Digital photography and the macro universe
Phil Williams (http://www.photosolve.com), June 21, 2001
While only a very small number of us have enough money to buy a ticket into space, I’d venture a guess that given the chance, most of us would want to go. Hollywood has figured this out and regularly provide us with fantasy-serving solutions.
When I look up on a cloudless night and see the billions of tiny lights, I wonder what it would be like to travel in space, and see things first hand ... so I do the next best thing: I drag out the telescope and start scanning the heavens. It’s been that way with me for about three decades. You get a whole new perspective of our universe, even with the relatively limited view that we’re afforded from Earth. While the view is spectacular, it is, unfortunately, very fleeting, disappearing at first light. In order to capture some reminder of what you’ve experienced, you have to turn to the camera.
Film and the telescope
I used to connect my 35mm film camera and take pictures through the telescope. This was a fairly “simple” procedure, using a number of different adapters, T-mounts and connectors. A minimum amount of mechanical ability was required. In general, you’d simply remove the lens of the camera, screw on a T-mount designed to connect to your camera and connect directly to the telescope. Essentially the telescope becomes a huge telephoto lens. Your only challenge was to find something interesting to focus on and keep it tightly centered in your viewfinder by tracking it manually (“guiding,” requiring yet another attachment) or by using a motor drive system to keep the planet or star in alignment with the telescope.
The Moon and some of the closer planets hold a certain fascination for me, and are often at the center of my celestial photographic efforts. What I discovered very quickly is that they present some very challenging subject matter. Most of my initial results were inconsistent, as exposure times are significantly longer than regular daylight exposures, ranging from minutes to hours of shots of the planets and other objects in deeper space. The Moon presents its own unique challenges as the reflected light coming from the Moon’s surface is much greater than normal daylight shots, requiring the use of a significant amount of neutral filtration to reduce the light to a useable level.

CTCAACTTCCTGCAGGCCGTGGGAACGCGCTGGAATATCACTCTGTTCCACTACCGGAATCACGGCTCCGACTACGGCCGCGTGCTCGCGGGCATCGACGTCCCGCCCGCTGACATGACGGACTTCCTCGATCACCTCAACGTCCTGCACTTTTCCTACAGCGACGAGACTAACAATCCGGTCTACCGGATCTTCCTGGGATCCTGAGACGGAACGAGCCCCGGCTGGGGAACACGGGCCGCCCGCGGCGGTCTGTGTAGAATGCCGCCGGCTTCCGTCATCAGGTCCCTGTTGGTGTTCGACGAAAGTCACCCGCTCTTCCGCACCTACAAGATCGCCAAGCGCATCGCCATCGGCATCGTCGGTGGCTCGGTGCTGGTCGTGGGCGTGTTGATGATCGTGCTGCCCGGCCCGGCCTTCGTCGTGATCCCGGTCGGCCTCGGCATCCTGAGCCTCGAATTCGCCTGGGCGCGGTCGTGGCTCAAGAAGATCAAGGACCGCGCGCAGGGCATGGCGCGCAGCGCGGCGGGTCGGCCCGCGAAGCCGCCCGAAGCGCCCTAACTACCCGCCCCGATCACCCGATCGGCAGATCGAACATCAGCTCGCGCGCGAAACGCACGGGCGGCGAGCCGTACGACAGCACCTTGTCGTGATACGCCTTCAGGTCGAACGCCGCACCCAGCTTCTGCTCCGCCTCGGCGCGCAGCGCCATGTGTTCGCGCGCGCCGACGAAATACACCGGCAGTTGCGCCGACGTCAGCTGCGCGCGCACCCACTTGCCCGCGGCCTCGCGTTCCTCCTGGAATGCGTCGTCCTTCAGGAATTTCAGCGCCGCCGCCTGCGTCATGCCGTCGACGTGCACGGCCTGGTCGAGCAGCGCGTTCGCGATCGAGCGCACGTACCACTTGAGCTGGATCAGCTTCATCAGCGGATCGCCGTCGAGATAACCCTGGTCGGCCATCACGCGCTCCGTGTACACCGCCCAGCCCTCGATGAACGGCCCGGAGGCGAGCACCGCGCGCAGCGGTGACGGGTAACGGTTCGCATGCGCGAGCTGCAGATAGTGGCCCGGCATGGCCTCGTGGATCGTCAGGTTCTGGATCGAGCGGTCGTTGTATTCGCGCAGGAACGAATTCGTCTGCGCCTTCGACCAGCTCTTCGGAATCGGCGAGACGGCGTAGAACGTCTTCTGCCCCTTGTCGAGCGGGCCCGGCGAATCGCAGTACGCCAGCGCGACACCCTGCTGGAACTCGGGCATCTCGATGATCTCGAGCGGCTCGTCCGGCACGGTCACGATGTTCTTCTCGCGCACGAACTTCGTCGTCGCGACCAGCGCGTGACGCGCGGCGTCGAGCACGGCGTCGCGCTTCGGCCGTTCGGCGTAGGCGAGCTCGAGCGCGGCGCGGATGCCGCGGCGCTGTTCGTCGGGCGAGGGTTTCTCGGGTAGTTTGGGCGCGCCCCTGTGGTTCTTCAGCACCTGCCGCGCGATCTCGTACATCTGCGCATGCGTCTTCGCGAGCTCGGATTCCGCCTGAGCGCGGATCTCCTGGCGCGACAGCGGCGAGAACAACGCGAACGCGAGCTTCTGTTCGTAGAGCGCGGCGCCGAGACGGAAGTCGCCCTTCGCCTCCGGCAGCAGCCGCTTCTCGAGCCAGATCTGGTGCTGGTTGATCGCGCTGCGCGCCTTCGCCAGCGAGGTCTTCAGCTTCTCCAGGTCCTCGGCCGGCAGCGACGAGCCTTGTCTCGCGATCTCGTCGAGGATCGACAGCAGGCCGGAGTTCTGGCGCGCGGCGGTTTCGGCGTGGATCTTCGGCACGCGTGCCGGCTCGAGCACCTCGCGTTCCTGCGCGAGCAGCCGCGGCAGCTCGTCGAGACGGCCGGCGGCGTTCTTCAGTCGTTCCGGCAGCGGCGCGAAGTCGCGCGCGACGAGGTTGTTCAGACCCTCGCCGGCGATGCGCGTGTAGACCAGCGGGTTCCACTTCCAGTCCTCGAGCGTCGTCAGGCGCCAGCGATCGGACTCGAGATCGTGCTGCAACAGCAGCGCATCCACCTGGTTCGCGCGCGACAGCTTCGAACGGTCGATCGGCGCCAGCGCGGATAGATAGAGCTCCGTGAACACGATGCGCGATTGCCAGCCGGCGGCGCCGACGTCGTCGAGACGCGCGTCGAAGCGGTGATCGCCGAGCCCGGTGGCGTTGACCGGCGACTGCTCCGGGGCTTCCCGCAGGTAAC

There are certainly challenges with film-based astrophotography, not the least of which are the extremely long time exposures required for deep-space photography (those little dots of light are very faint). In many cases, these long time exposures push against the physical limits of the film itself, and serious astrophotographers “pre-treat” the high-speed film to allow its usage for even longer periods of time. Again, as with most film-based photography, you have to wait until the processing lab returns the prints in order to determine that only one picture in twenty actually turned out okay. This has been very disappointing.
CCD imaging and the telescope
Technology in the form of a CCD (charge coupled device) camera was introduced a number of years ago (1970, to be exact), long before consumer digital cameras were readily available. The CCD camera represented a major breakthrough in photography as they are far more sensitive than film, and can render in 30 seconds what typically takes 30 minutes with film. Serious astrophotography requires the use of a CCD camera. A more detailed description of the CCD camera can be found at http://www.ghg.net/akelly/ccdbasic.htm.
The CCD camera is generally more expensive than a consumer digital camera if you look at dollars per pixel of resolution. Why? In simple terms, the CCD itself is susceptible to time-based noise build-up. To minimize this noise, you need to cool down the CCD itself. The CCD camera usually has a built-in cooling system, capable of lowering the temperature of the device to a point where long time exposures are acceptable. This cooling system raises the price significantly. Average-priced CCD cameras can run from $500 to $1400, and higher-end systems can range much higher. In general operation, the CCD camera would be hooked directly to a computer, and the photographs would be captured directly through a software application. Some very exciting photos can be captured through this solution, although the learning curve and usage can be somewhat challenging to the new user. A sample collection of CCD-generated images can be seen at http://www.wvi.com/~rberry/gallery.htm.